This is a very immersive tale of a group of men faced daily with horrendous wounds, doing their best to save lives under appalling conditions and numbing exhaustion. Conte's prose is both strong and tender as he observes the interactions and conversations between the characters and the development of an enduring love story. About half way through the book, letters written after the war appear, interspersed with the chapters, and offer a glimpse of what happened to the main characters after the events of those six weeks spent at Tolstoy's home. Together it all made for a wonderful and compelling read that will stay in my mind for some time.
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This was a really absorbing read about a German army surgeon during the German invasion of Russia during WWII. His battalion stumbles upon and commandeers Leo Tolstoy's estate which has become a museum and the story references War and Peace all along the way. Having not read War and Peace didn't seem to detract from this book, but I imagine there would be more depth to it had I read that previously.

There is a lot about what daily life at the front was like in a medical unit and it was fascinating. I wasn't expecting to be so drawn in by that, but I was. And the banter among the men and the main character's jaded inner dialog were the real highlight for me.

The other main aspect of the story was a romance between our surgeon and the Russian caretaker of the estate. This was in no way romance-novel style, but very much a human story of how connections can be made over literature even in the most unexpected and hostile situations.

I would recommend it, and not just to historical fiction lovers but also to lovers of literature and the human experience.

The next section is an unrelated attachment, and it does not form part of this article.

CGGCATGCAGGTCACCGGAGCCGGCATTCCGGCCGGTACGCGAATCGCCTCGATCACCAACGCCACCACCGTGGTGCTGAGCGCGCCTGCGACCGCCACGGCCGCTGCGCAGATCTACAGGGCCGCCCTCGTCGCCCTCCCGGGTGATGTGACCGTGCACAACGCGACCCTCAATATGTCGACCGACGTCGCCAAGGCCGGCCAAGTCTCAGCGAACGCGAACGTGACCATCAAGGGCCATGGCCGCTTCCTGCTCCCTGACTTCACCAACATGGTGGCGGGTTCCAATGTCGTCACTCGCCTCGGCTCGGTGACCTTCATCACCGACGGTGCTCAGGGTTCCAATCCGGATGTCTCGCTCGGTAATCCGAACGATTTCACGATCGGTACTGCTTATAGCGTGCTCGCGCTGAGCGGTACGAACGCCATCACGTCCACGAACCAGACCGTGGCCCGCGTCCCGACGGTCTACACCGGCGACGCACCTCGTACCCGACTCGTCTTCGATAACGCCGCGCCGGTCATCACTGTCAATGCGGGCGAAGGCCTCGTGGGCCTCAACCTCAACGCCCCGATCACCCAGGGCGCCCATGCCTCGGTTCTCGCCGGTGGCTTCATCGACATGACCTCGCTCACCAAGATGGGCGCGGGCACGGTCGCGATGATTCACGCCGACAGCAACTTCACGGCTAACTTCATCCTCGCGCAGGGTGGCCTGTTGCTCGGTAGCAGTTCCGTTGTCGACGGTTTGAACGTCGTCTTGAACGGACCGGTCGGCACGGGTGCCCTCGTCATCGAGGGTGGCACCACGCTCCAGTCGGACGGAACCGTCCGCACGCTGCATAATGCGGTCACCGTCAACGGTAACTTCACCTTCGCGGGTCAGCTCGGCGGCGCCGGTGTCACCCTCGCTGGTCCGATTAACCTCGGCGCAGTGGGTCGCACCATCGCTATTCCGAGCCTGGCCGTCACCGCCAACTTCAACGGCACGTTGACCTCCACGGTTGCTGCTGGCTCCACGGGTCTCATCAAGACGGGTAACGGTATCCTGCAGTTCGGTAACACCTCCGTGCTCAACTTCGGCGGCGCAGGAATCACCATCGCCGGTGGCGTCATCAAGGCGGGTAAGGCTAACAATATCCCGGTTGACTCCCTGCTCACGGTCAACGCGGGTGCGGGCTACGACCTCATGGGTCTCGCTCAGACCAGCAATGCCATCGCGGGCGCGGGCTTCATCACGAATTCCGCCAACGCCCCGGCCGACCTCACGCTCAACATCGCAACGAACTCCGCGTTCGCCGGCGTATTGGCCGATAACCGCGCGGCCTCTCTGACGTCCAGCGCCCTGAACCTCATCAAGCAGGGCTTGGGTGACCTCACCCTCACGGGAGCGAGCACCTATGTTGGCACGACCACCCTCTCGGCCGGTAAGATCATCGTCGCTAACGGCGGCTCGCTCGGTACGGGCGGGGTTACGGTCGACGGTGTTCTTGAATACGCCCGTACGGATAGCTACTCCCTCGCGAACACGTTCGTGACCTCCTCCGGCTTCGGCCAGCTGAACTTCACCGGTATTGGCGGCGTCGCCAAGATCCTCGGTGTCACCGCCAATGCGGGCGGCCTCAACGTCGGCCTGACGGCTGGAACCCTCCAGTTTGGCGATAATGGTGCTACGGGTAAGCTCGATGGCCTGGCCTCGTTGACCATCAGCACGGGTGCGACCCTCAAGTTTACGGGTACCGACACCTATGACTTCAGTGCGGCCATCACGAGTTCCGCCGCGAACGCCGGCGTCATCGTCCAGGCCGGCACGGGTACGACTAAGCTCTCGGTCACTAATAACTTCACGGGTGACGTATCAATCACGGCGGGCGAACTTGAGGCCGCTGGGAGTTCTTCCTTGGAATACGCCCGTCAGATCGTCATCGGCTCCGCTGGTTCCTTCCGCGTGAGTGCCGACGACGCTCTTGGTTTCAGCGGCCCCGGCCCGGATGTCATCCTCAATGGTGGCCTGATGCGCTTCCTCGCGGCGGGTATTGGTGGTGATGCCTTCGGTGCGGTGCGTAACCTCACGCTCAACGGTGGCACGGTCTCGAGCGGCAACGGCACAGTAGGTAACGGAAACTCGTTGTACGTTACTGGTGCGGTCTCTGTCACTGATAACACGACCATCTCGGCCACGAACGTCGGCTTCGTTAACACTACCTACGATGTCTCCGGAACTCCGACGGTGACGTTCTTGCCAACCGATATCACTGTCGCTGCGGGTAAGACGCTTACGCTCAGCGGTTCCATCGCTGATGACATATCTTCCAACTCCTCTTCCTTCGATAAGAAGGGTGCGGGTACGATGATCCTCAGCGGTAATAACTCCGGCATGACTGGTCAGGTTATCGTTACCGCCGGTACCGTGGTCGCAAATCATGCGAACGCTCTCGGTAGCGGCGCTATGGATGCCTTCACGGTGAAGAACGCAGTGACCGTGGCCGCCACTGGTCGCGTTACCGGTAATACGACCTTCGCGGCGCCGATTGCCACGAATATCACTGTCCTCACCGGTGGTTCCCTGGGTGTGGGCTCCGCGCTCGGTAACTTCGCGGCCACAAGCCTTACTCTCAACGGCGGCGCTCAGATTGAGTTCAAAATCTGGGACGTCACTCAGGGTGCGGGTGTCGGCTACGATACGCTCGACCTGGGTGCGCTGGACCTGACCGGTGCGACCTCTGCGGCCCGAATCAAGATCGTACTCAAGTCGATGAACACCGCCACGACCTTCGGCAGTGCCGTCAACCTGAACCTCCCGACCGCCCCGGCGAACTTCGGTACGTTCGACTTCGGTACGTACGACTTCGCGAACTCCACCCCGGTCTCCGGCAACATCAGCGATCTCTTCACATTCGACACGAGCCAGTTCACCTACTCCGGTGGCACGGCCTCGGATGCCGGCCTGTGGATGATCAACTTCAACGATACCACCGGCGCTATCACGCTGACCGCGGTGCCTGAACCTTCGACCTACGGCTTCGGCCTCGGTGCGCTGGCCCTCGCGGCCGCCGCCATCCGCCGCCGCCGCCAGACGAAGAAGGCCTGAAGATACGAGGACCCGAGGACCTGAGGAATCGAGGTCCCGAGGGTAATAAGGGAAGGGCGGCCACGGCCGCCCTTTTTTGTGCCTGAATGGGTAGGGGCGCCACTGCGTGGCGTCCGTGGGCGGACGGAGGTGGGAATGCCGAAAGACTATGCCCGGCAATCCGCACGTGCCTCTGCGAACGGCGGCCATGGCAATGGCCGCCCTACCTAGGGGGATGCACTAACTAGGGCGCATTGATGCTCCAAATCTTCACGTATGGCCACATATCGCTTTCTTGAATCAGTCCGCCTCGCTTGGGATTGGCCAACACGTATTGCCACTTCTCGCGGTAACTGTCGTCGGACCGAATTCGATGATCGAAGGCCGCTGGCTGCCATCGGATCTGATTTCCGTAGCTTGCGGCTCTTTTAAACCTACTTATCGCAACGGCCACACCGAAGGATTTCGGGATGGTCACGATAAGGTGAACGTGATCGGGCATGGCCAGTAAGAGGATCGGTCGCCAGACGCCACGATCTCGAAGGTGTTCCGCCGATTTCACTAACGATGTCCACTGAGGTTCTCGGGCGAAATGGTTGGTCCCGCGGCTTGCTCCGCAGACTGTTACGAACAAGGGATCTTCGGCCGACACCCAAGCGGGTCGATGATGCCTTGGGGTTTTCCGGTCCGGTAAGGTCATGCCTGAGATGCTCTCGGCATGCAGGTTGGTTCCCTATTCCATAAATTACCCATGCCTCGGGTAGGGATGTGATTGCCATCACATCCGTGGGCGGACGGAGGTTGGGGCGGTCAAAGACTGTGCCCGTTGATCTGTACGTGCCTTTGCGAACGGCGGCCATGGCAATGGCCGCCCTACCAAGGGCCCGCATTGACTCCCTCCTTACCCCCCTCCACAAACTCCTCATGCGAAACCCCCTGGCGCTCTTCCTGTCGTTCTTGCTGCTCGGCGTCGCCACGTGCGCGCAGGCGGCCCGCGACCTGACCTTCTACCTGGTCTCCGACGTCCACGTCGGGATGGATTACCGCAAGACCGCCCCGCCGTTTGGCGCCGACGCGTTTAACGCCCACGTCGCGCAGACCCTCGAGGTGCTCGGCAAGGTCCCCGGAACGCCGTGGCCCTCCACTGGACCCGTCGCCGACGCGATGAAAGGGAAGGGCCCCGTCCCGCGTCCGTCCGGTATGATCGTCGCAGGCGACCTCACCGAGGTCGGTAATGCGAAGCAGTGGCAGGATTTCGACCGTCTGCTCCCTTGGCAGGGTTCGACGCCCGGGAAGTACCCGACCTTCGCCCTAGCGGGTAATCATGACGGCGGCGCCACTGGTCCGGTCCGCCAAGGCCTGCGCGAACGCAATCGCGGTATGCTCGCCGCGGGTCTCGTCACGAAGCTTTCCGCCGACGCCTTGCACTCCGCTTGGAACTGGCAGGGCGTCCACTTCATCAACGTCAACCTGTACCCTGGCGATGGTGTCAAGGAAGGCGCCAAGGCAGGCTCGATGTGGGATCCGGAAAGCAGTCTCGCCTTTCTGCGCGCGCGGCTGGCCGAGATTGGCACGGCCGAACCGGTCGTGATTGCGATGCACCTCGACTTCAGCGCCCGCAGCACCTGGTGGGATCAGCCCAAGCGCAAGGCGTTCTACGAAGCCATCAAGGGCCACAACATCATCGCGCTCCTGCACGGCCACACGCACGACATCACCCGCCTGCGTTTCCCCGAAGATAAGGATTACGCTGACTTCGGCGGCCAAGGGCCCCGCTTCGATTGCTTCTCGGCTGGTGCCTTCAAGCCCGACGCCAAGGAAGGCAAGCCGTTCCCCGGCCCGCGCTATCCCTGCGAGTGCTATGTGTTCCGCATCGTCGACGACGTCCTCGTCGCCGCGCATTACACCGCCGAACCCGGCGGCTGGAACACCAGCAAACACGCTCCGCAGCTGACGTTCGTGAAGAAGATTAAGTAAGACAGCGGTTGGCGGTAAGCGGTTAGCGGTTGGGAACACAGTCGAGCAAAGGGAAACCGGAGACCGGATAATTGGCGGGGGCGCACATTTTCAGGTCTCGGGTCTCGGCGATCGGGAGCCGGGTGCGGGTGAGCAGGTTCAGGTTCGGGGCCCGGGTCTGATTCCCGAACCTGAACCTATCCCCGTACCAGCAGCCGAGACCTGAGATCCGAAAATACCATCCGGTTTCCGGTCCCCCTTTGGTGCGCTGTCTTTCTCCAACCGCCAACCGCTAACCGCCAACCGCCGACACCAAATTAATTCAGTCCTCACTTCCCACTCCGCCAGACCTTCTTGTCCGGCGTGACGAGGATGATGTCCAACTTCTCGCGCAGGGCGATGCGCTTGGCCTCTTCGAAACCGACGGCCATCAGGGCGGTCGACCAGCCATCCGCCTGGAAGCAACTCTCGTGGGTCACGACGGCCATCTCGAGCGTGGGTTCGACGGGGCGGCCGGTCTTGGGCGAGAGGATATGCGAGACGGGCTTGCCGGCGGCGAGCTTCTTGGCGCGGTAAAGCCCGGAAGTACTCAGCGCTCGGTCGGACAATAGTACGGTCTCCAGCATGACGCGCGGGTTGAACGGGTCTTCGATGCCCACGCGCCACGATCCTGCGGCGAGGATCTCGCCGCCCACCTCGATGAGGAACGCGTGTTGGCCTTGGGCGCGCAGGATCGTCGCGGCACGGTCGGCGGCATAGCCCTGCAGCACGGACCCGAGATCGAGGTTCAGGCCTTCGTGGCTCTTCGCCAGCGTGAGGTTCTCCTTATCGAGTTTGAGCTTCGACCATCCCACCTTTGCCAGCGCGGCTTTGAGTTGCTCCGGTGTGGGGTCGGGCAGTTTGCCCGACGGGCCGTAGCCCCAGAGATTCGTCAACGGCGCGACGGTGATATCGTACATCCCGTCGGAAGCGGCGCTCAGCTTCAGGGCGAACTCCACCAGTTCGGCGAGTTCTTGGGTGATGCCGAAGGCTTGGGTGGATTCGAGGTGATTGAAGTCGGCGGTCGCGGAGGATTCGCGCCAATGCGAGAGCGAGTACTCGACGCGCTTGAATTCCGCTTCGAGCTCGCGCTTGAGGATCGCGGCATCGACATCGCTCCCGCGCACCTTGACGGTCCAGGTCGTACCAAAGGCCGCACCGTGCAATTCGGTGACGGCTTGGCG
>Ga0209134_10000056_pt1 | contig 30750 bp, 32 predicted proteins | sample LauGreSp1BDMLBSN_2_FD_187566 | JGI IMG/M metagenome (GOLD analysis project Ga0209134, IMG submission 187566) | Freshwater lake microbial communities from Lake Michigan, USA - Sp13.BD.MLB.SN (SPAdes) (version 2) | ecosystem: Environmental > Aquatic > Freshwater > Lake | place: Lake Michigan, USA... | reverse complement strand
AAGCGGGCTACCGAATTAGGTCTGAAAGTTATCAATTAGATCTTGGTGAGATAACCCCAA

Thank you to Netgalley and the publisher for providing me with an ARC. The opinions presented here are all my own.
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I was instantly attracted to this book for its stunning cover, it being historical fiction and the incorporation of renown literature ie. Tolstoy. This is a very ambitious undertaking and the author does an admirable job in delivering the many finer details of a side of war not often portrayed. Seen through the eyes of a moral forty year old German doctor involved in a very immoral situation, this book is compelling in its exploration of the brutality of war in the harsh Russian winter. 

 “Are you a good man, Paul Bauer?” she said to him as soon as he sat down again. “Is that why you’re here?” He glanced at her sideways to see if she was mocking him. “Because I must say I like you better as a saviour of innocent civilians than as a servant of the German war machine.”  “The men I operate on are people too, you know.” “Just not innocent.”

Conte covers a six week period when the German army occupies the former residence of author Leo Tolsoy. There are many layers to this book. Firstly there is the confronting descriptions of being part of a field hospital and the detailed accounts of the injuries and many deaths. There is also a strong sense of time and place - Russia in winter - the arctic cold is very much a character in itself for this story. Then there is what the author terms his ‘dark version of M.A.S.H’ with the relationships and banter amongst the German officers. There is the romance (not overt) through a love of literature and the incorporation of themes from Tolstoys, ‘War and Peace’ between the good doctor and the Russian woman left in charge of the estate. Overall, this is a detailed and precise focus on one point in time and the lasting impact war can ravage on both person and place.